Small packages: Ragland artist proves little books take big talent
by Erin Williams
Special to The Star
May 12, 2013 | 3640 views |  0 comments | 163 163 recommendations | email to a friend | print
Mary Ann Sampson, a book artist from Ragland, was the juror at the 34th Annual MiniWorks Exhibition at JSU. Submitted photo
Mary Ann Sampson, a book artist from Ragland, was the juror at the 34th Annual MiniWorks Exhibition at JSU. Submitted photo
Consider the dollar bill — palm-sized, rectangular, thin, limited color scheme. When you put it in those terms, it sounds rather primitive, but in it lies the groundwork for greatness and a palate for creativity.

At least that’s how the artists who participated in JSU’s 34th Annual MiniWorks Exhibition saw it. Each artist was charged with creating a work of art in any medium, but no bigger than 2.6 x 3.5 inches — the size of a dollar bill.

“It’s a wonderful way to express yourself and not have to be so big,” says exhibit juror and regional artist Mary Ann Sampson.

Encaustic drawing, laser-cut papers and more are included in the show, which features artists from across the country.

“Everybody has their own style,” Sampson said, explaining that writers each have their own unique way of expressing themselves. “Visual people are that way also.”

As an artist who has created works out of books as small as 1 or 2 inches, Sampson, 71, knows a thing or two about designing within dimensions. She describes her process somewhat plainly — “gather pages together and you learn how to manipulate the pages as flatwork,” she says — but it goes deeper than that.

Though she didn’t arrive as an artist until the late ’80s, her talent can be traced back to a finger-painting cousin, Ruth Faison Shaw. Shaw is credited with bringing the child-friendly medium to North America from Italy in the ’30s, and Sampson, who credits it as the “stimulus” of her art, embraced the format as a child while growing up in North Carolina.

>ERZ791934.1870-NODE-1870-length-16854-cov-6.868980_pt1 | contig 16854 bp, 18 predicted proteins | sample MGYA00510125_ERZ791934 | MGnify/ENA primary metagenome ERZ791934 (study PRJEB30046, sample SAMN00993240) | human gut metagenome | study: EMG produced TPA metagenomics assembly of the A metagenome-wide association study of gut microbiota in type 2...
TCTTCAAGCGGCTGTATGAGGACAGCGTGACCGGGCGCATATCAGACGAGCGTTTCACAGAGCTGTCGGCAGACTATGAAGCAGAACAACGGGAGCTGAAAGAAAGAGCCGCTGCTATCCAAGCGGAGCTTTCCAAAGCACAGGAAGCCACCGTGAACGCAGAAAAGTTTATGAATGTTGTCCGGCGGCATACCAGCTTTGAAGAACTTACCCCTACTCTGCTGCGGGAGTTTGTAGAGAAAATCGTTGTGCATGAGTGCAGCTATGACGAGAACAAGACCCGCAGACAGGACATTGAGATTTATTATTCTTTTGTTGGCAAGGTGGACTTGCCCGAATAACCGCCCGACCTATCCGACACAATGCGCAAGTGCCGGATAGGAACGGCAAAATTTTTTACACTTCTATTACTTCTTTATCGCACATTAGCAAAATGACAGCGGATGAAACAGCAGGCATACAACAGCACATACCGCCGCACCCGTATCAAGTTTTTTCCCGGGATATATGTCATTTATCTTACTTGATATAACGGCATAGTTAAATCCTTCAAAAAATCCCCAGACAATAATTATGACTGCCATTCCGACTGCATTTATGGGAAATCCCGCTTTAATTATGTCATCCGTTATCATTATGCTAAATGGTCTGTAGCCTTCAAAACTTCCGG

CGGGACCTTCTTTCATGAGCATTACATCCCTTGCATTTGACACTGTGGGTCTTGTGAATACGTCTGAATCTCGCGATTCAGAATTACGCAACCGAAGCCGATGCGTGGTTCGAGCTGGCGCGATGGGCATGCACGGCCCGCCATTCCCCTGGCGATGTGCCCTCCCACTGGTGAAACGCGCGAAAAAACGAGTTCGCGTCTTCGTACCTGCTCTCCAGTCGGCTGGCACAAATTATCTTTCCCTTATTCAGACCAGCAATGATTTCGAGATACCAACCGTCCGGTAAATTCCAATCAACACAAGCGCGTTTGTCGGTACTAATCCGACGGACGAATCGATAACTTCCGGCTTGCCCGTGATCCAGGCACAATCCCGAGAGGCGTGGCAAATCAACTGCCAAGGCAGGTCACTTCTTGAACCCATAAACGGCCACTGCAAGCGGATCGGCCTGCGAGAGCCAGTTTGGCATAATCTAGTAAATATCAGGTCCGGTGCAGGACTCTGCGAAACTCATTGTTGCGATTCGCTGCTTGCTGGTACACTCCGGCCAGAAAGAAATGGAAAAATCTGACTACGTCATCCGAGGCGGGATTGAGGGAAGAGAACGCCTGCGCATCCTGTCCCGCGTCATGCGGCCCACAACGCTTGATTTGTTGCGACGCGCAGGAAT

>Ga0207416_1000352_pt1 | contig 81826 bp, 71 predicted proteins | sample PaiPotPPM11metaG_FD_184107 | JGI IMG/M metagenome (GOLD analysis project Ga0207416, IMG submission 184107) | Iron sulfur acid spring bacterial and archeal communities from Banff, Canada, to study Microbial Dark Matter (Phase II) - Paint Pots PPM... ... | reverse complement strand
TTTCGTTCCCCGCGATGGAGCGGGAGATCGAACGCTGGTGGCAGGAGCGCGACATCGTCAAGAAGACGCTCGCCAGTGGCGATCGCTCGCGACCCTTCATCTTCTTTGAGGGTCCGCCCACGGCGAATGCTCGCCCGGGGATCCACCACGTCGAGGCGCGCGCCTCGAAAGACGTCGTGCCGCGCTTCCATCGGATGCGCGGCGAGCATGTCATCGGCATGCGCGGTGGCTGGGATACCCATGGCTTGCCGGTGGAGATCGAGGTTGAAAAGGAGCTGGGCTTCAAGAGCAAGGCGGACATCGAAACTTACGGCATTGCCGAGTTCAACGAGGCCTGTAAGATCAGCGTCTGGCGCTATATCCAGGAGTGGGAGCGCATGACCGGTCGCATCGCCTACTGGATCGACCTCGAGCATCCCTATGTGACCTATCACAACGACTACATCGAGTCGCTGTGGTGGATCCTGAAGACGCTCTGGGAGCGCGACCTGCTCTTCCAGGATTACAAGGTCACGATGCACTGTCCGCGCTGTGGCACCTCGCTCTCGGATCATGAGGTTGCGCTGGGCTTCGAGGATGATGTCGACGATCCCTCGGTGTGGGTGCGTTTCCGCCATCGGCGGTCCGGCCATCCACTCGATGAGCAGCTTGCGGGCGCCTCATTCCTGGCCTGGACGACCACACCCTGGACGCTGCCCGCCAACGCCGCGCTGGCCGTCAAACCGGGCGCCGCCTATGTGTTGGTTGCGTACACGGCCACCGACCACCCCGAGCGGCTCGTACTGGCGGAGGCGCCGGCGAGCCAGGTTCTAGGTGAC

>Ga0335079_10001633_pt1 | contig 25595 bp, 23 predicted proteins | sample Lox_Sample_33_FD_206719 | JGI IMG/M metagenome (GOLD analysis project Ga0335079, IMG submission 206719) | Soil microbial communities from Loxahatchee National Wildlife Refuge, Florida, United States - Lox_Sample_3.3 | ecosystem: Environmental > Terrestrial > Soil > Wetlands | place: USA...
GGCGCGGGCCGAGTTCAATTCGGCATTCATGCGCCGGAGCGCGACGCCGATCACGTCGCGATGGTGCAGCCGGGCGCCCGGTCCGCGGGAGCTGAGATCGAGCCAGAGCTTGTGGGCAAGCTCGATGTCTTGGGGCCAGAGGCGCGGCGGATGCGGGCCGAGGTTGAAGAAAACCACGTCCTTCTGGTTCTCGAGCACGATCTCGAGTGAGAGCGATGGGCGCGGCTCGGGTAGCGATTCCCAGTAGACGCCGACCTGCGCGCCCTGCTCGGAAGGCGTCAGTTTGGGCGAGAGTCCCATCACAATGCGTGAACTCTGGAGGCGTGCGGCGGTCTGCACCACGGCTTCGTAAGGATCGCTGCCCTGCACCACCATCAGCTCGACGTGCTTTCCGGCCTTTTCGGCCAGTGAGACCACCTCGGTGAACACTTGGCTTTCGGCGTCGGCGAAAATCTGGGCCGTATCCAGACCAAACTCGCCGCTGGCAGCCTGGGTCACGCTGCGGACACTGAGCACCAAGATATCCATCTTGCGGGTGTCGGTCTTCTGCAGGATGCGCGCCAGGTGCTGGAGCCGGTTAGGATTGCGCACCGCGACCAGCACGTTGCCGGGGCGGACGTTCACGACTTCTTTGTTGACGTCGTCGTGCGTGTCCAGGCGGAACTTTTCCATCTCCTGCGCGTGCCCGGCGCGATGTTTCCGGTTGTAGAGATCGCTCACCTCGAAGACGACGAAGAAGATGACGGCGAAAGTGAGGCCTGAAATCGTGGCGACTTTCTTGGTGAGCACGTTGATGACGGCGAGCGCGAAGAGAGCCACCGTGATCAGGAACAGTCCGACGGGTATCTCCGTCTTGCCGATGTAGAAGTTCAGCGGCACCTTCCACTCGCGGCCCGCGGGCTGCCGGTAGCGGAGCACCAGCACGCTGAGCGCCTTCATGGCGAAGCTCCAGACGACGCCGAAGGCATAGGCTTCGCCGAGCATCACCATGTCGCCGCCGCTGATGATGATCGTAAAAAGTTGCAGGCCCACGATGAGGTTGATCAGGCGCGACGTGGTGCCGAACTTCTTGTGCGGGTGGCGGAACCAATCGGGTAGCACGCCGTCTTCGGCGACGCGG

“My mother allowed us to put pictures up all over the walls — anything we did in school,” she said.

Her first career was as a nurse, and she worked in her home state before moving with her husband to Fort Hood, Texas, where he was stationed as a doctor during the Vietnam War. During that time, she took art instruction from an Austrian woman and “was serious about it,” but “we were so far away from any kind of formal education [that] I couldn’t go anywhere.”

The couple arrived in Birmingham in 1966, and Sampson began taking a class once a week at UAB with artist and university instructor Howard Goodson.

Sampson worked as a printmaker after receiving her Bachelor of Arts from Samford in 1982. She was first inspired by books in the late ’80s after viewing a bookmaking exhibition at a college art conference. Some years later she was enthralled with a similar exhibit at the University of Alabama, and she later took a workshop on book artistry in Rochester, N.Y., that was led by artist Keith Smith.

“I really just like the intimacy of a book — the smallness of the way it comes together,” she says. “And you get to use every medium in the world that you can possibly conceive of to go in to the book.”

Sampson folds, cuts, stitches and presses various forms, weights and colors of paper to produce books that celebrate Southern life and culture but somehow exude a wordly feel. She operates her business, One Eyed Opera Company, out of a small bank building that she renovated in the mid-’80s in Ragland.

Sampson has exhibited in Chicago, Syracuse, Germany and at her alma mater of Samford, where she was honored as a visiting artist in 2011. Her work was briefly derailed after the April 2011 tornadoes that came through the region, flooding her home and studio.

“You can’t imagine how disruptive a tornado makes your life,” she said in reflection.

Her roof was badly damaged, and the flooding that followed forced her to throw out some 200 art books from her collection with mold and mildew damage. As a result, she is now working with the Joan Mitchell Foundation’s “Creating A Living Legacy” program, which helps older artists catalog and preserve their bodies of work.

Though she has no immediate exhibition plans, she’s always in the middle of creating a new work.

“I work constantly on ideas ... and there’s always a use for it somewhere down the line,” she said.

At the age of 71, Sampson says she is nowhere near finished creating new work.

“My mind is good, and I have lots of things that I want to do,” she says. “I don’t see how anyone could quit anything. I enjoy investigating lots of things in life.”

The 34th Annual MiniWorks exhibition will be on view through May 30. Visit for more information.
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